BBC to sell technology subsidiary

The BBC is to sell its wholly-owned commercial subsidiary BBC Technology, following a review which identified potential annual...

The BBC is to sell its wholly owned commercial subsidiary BBC Technology, following a review which identified potential annual savings of between £20m-£30m for the corporation if its technology services were outsourced.


The review concluded that the BBC should conduct an EU procurement process in which the winner would buy BBC Technology and, as part of that process, take on about 1,400 staff.


BBC Technology was created in 2001 to deliver savings to the BBC through its contract for technology services, including desktop support and to generate third-party revenues.


The company has won contracts in the UK and abroad with companies such as Hutchison 3G, ESPN (US sports channel), DirecTV and National Public Radio.  Last year, BBC Technology delivered £19m in profits and price reductions back to the BBC.


An internal review carried out by BBC Technology concluded that for the subsidiary to be competitive, further rationalisation would be needed, which would have resulted in substantial job losses.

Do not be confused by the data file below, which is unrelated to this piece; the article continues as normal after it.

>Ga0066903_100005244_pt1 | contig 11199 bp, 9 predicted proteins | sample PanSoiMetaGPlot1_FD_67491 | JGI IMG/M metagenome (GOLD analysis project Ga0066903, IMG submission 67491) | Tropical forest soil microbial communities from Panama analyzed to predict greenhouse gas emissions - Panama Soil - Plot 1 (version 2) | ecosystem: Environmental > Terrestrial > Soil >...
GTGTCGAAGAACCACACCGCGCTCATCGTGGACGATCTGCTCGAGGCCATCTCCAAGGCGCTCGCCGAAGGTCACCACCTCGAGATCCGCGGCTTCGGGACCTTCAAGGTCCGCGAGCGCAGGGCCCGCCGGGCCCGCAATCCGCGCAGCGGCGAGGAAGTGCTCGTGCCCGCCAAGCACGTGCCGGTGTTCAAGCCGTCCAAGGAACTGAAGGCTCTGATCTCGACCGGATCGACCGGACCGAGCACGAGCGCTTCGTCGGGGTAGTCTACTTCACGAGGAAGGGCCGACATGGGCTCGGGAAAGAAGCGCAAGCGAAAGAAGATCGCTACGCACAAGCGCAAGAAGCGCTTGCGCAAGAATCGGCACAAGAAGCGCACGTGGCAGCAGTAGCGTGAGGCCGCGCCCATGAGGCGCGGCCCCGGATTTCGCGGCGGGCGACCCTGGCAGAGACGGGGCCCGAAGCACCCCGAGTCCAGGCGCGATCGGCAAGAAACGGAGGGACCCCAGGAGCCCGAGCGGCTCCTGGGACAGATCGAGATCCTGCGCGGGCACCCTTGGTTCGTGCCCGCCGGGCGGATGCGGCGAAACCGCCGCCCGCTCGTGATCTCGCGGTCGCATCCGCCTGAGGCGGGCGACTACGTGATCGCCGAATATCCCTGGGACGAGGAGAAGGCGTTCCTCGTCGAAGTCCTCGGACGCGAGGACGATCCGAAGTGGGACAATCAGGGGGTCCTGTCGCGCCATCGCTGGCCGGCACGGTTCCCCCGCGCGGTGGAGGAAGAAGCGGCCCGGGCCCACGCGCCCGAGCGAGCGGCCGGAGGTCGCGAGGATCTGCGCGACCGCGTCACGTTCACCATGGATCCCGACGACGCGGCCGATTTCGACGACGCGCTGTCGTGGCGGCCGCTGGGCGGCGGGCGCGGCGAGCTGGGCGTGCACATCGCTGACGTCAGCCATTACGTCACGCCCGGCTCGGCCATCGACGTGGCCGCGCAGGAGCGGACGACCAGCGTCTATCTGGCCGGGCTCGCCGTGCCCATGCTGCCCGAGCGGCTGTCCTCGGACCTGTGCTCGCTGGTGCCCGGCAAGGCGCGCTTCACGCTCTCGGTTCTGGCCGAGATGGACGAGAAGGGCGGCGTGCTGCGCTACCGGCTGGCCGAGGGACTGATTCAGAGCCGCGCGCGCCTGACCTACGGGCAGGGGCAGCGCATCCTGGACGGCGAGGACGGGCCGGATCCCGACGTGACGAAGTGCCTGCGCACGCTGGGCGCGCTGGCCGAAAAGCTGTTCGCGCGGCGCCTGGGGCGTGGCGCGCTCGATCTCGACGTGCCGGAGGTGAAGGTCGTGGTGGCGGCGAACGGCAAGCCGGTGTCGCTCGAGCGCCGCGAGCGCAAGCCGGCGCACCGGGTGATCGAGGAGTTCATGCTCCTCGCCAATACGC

Greg Dyke, director general of the BBC said, “By taking our technical support contract to the market and selling BBC Technology we can achieve significant savings over a sustained period of time. We would also expect to receive a significant sum of cash for the business.


Broadcast union Bectu, which is meeting BBC management next week, expressed fears that any new owner is likely to cut staff to meet the savings target once they take the company over, and might not offer severance terms comparable with the BBC's.

The union also expressed concern about the risk posed to BBC activities by handing control of its communication and IT networks over to a private company. "Worse than selling the family silver, they're trying to give away the BBC's entire nervous system," said one union official.

Dyke moved to assure staff that assurances about their position will be a key factor in deciding the eventual winner.

“A major factor in this process will be ensuring that we make employment terms a priority and future pension arrangements will be an important issue for the BBC during the commercial negotiations. Obviously, we will be consulting fully with staff and Bectu [the broadcast union]. We have no plans to sell any other of our commercial subsidiaries.” 


The BBC’s governors have approved the proposal for sale and procurement, subject to the DCMS approval.  It is anticipated that the contract will begin by the end of next year.

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